*George Chan, Simmons & Simmons (Beijing) Intellectual Property Agency Company Limited (China), will be the moderator and a speaker at “Bringing Your Business Online: The View from China” at INTA’s 2018 Asia-Pacific Conference: Looking Beyond Trademarks, October 11‒12, in Sydney, Australia.
China’s growing affluent middle class is keen on experiencing the quality of food, cosmetics, clothing, and other goods that they often associate with foreign brands. This has made China the fastest growing import market for foreign brands. In fact, in 2017, it was the largest trading partner for both New Zealand and Australia, accounting for 22 percent of exports from New Zealand and 33 percent of exports from Australia.
Therefore, it is not surprising that many foreign brand owners have made China a strategic partner in their international expansion plans. However, instead of adopting a traditional brick-and-mortar approach for entry into the Chinese market, many foreign brand owners have been jumping in by creating an online presence on the country’s various online sales platforms (OSPs). China is home to the world’s largest online retail market, with more than US $499 billion in transactions in 2017.
This strategy appears sound for a brand’s relevance and growth given that Chinese OSPs can offer foreign brands a retail platform without incurring the costs associated with brick-and mortar outlets. More importantly, the rate of online retail sales in China is soundly outpacing the growth of traditional brick-and-mortar sales and chipping away at their market share.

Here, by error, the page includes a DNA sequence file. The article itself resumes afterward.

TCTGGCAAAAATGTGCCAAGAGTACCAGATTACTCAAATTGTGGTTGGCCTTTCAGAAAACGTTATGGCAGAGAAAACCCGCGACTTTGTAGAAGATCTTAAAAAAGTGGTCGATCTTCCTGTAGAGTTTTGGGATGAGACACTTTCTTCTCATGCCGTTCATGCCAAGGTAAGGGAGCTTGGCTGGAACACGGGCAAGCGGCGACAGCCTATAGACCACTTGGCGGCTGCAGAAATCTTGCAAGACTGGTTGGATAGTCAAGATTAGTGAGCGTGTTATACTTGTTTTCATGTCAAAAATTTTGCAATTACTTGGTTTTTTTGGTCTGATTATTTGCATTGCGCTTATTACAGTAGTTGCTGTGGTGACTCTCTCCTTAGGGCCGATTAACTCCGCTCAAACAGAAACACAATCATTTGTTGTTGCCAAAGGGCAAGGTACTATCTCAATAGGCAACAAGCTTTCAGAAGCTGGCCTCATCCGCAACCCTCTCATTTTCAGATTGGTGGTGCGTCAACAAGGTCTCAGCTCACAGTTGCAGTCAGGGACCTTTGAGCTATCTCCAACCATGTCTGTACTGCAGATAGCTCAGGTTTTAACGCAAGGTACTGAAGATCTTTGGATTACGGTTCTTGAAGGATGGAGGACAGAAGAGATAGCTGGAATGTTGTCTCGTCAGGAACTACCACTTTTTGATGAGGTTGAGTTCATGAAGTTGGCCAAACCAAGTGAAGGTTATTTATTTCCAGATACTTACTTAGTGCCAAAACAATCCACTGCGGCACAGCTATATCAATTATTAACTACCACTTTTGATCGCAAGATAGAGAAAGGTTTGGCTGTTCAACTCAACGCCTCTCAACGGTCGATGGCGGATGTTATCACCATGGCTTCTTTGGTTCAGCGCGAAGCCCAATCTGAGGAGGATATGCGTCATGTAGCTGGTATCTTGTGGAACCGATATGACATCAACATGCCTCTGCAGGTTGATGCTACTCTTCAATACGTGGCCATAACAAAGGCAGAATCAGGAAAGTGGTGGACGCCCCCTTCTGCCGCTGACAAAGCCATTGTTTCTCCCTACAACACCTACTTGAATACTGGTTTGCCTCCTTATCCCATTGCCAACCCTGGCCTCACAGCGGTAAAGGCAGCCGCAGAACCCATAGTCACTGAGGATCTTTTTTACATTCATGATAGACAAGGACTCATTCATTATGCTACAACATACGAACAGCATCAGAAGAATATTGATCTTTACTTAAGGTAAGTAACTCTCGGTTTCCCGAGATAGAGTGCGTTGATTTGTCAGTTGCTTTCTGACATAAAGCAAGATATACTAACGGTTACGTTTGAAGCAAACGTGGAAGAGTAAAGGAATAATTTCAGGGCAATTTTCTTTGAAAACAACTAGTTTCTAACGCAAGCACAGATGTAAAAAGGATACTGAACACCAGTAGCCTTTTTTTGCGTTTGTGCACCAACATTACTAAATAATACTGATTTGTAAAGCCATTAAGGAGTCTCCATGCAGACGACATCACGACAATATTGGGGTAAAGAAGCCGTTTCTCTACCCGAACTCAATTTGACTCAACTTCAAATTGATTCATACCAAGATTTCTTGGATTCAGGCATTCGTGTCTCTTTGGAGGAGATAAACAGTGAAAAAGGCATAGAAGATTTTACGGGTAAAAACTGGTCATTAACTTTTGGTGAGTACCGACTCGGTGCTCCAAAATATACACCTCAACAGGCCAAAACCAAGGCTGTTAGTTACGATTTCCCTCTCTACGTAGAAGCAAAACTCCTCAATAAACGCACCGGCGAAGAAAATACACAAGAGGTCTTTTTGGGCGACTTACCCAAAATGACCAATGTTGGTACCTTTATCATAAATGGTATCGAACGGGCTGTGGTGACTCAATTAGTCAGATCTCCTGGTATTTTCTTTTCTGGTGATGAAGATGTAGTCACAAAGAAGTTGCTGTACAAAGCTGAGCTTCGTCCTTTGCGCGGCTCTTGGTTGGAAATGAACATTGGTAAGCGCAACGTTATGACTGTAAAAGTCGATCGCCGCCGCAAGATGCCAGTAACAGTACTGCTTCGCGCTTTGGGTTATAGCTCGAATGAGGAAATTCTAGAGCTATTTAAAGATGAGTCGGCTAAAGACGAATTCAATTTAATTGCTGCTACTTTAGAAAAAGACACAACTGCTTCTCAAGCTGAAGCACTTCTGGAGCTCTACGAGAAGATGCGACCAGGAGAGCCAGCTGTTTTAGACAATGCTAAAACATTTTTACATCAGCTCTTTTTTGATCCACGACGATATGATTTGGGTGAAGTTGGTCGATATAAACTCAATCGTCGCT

While retail sales of consumer goods in China grew by 10.20 percent year-on-year from 2016 to 2017 (to reach 36.63 trillion yuan (approximately US $5.69 trillion)), online retail sales grew by 32 percent for the same period and now account for almost 20 percent of all retail sales in China (at 7.18 trillion yuan (approximately US $1.12 trillion)). Based on current and previous growth rates, online retail sales are expected to account for more than 26 percent of all retail sales in China by 2020.
To date, there has been almost no commentary on how to create a proper online branding strategy that may serve as a foundation for a brand’s success in China. Conversely, this lack of commentary leaves many brand owners in the dark about the risks associated with the failure to address basic commercial and legal issues related to such a strategy.
At INTA’s 2018 Asia-Pacific Conference: Looking Beyond Trademarks, in Sydney, Australia, in October, the panel session entitled “Bringing Your Business Online: The View from China” will be the first of its kind in discussing the law and commercial realities associated with bringing a foreign brand online in China.
Speakers will explore critical topics that include: Should you set up an online store or use a third-party retailer? What is the impact of an online presence on a business’s trademark filing strategy and protection efforts? How can Daigou channels positively or negatively affect brand reputation and business development?
For brand owners, answers to these questions—and others—will offer enormous insight into capitalizing on this online retail trend.